Many therapeutic agents are most effective when made available at a constant rate at or near the absorption site. The absorption of therapeutic agents thus made available generally results in desired plasma concentrations leading to maximum efficacy and minimum toxic side effects. Much effort has been devoted to developing sophisticated drug delivery systems, such as osmotic devices, for oral application. However, there are instances where maintaining a constant blood level of a drug is not desirable. For example, a “position-controlled” drug delivery system (e.g., treatment of colon disease or use of colon as an absorption site for peptide and protein based products) may prove to be more efficacious. A pulsatile delivery system is capable of providing one or more immediate release pulses at predetermined time points after a controlled lag time or at specific sites. However, there are only a few such orally applicable pulsatile release systems due to the potential limitation of the size or materials used for dosage forms. Ishino et al. disclose a dry-coated tablet form in Chemical Pharm. Bull. Vol. 40 (11), 3036-041 (1992). U.S. Pat. No. 4,851,229 to Magruder et al., U.S. Pat. No. 5,011,692 to Fujioka et al., U.S. Pat. No. 5,017,381 to Maruyama et al., U.S. Pat. No. 5,229,135 to Philippon et al., and U.S. Pat. No. 5,840,329 to Bai disclose preparation of pulsatile release systems. Some other devices are disclosed in U.S. Pat. No. 4,871,549 to Ueda et al. and U.S. Pat. Nos. 5,260,068; 5,260,069; and 5,508,040 to Chen. U.S. Pat. Nos. 5,229,135 and 5,567,441 both to Chen disclose a pulsatile release system consisting of pellets coated with delayed release or water insoluble polymeric membranes incorporating hydrophobic water insoluble agents or enteric polymers to alter membrane permeability. U.S. Pat. No. 5,837,284 to Mehta et al. discloses a dosage form which provides an immediate release dose of methylphenidate upon oral administration, followed by one or more additional doses spread over several hours.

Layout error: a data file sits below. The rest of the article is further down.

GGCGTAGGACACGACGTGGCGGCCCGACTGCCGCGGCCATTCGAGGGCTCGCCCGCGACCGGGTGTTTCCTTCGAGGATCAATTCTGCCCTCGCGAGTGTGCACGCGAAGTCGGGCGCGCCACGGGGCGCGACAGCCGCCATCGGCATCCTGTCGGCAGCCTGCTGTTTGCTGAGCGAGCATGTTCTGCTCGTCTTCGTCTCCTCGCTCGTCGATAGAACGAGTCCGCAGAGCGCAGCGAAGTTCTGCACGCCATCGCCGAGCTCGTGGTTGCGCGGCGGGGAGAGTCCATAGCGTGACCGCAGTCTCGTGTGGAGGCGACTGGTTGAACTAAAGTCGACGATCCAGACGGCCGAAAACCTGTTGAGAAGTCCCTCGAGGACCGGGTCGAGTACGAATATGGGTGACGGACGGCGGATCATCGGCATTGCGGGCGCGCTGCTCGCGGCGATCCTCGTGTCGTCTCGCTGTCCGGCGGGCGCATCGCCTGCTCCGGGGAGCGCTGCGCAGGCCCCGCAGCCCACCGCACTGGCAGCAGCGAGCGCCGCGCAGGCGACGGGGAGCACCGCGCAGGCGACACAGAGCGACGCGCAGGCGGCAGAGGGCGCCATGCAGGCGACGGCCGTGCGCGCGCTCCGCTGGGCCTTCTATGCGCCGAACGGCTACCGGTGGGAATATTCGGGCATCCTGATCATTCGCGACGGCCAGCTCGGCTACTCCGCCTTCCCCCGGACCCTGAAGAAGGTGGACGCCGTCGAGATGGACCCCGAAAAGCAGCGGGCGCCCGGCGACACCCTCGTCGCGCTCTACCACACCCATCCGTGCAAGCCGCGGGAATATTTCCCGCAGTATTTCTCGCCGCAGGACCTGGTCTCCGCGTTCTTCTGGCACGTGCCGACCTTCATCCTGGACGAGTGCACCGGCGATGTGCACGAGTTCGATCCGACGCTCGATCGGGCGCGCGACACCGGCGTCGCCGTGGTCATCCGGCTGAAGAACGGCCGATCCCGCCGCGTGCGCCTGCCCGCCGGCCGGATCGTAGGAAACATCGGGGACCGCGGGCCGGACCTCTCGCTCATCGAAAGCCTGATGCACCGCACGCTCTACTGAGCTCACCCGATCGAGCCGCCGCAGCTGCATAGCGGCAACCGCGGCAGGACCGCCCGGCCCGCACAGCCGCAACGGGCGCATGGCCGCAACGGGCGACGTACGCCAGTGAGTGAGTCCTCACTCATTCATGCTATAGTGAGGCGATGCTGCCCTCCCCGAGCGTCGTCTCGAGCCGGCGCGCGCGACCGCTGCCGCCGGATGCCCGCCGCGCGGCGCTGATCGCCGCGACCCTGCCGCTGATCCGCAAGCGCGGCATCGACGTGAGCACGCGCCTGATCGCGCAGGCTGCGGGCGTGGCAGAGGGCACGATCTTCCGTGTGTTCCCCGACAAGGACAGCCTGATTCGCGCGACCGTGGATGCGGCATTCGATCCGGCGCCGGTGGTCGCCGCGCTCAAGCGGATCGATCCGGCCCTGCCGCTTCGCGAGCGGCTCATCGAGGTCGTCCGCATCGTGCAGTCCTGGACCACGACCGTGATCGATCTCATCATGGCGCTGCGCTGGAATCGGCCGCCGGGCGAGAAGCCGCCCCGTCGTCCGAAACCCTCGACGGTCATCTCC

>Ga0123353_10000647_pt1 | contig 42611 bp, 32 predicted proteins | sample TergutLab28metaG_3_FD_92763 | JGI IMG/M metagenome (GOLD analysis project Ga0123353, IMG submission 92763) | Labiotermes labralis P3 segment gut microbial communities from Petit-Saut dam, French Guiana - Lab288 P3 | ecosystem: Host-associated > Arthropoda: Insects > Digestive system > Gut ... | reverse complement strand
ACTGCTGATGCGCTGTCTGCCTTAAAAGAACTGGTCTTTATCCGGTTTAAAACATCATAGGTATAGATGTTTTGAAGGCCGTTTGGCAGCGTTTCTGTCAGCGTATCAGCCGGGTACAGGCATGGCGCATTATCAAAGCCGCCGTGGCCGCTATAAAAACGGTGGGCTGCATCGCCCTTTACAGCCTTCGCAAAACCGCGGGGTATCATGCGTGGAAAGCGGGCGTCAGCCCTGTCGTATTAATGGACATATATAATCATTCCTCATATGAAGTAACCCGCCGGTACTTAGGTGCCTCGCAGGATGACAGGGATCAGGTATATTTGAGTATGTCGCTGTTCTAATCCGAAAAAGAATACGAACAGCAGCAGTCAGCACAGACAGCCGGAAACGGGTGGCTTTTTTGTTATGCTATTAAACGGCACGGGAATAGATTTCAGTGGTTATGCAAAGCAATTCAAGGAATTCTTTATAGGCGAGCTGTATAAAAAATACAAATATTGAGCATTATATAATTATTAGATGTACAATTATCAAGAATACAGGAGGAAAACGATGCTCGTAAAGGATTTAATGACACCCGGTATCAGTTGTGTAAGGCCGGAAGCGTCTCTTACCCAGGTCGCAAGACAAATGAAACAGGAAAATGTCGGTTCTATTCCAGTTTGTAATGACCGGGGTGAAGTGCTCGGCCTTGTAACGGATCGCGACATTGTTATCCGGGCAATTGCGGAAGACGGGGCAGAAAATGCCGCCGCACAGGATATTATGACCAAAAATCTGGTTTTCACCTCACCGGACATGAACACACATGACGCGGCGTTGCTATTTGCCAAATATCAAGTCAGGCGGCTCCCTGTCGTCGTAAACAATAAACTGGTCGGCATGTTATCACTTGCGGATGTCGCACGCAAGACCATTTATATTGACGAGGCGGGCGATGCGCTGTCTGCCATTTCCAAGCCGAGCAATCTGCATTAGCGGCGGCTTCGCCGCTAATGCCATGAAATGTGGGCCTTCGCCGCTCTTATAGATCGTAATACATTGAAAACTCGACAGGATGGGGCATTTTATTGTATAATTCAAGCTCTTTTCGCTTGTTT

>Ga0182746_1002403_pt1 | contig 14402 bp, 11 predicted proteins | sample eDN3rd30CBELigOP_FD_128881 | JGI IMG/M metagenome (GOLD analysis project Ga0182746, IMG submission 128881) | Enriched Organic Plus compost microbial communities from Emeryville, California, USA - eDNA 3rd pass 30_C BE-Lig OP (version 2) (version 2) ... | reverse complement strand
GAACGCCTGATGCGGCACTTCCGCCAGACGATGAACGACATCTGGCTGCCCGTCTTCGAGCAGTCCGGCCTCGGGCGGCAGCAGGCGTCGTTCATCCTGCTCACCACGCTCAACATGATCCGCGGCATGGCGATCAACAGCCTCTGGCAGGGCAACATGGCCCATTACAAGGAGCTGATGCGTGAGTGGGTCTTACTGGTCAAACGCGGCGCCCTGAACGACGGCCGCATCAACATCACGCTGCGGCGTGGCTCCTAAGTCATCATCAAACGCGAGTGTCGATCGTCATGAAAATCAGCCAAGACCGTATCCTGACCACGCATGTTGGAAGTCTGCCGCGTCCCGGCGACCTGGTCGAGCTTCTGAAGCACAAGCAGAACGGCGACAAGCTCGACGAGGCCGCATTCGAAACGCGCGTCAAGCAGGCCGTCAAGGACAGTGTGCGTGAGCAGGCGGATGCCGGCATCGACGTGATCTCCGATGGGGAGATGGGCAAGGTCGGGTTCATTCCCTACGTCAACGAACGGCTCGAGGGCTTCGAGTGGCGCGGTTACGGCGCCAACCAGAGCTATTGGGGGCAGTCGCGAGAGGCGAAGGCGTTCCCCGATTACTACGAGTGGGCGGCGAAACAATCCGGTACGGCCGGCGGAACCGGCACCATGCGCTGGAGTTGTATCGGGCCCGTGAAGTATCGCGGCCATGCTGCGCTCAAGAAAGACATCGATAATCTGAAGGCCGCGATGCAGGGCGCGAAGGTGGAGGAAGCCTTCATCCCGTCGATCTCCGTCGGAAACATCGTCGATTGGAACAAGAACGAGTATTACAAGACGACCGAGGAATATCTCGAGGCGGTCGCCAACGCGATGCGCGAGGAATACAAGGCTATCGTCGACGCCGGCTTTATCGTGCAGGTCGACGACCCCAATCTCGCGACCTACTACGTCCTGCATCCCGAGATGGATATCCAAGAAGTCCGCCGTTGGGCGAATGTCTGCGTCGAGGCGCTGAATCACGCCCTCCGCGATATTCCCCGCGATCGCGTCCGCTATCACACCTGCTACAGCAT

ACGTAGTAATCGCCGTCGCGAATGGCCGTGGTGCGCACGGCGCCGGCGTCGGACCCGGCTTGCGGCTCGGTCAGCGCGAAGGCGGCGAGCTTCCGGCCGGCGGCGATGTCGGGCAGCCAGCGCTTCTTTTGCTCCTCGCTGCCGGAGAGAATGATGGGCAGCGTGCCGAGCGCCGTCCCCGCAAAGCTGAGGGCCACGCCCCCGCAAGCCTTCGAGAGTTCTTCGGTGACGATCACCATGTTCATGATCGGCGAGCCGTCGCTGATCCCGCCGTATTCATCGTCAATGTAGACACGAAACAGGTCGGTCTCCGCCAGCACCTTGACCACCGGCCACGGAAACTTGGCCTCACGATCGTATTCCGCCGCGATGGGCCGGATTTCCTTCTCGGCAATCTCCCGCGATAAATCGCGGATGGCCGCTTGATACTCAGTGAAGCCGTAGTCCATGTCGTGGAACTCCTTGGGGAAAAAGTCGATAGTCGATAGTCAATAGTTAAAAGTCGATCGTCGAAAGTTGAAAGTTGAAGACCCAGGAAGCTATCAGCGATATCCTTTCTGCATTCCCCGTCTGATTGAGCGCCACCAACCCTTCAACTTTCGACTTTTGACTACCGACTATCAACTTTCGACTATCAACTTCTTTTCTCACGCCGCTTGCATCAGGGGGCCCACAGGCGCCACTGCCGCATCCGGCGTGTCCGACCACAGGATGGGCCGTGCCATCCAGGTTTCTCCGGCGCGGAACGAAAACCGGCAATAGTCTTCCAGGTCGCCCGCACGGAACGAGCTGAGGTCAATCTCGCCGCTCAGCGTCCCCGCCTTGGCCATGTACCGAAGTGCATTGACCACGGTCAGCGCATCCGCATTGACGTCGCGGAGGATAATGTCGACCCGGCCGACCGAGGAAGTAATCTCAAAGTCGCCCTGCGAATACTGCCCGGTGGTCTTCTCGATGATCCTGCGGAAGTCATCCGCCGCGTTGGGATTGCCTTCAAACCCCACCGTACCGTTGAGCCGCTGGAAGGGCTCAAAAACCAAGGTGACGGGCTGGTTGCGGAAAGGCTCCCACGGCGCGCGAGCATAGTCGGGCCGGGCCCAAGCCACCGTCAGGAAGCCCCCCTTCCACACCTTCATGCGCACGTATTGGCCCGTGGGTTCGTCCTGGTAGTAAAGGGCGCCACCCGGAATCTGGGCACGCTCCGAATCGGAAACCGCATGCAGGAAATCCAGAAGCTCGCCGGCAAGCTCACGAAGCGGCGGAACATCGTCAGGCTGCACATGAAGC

There is a well-established circadian variation in frequency of onset of cardiovascular events including ventricular arrhythmias, stroke, angina, and myocardial infarction. The peak frequency of such events is exhibited in the morning hours, theoretically in conjunction with the morning surge in systolic blood pressure and heart rate. There is also some evidence of a secondary peak in frequency of such events in the late afternoon or evening hours. Although there is some evidence which suggests that long acting propranolol may blunt the circadian variability of sudden cardiac death, it does not appear to attenuate early morning increases in blood pressure observed in hypertensive patients. Thus it would be physiologically advantageous to tailor plasma concentrations of propranolol to the typical circadian patterns of blood pressure and heart rate.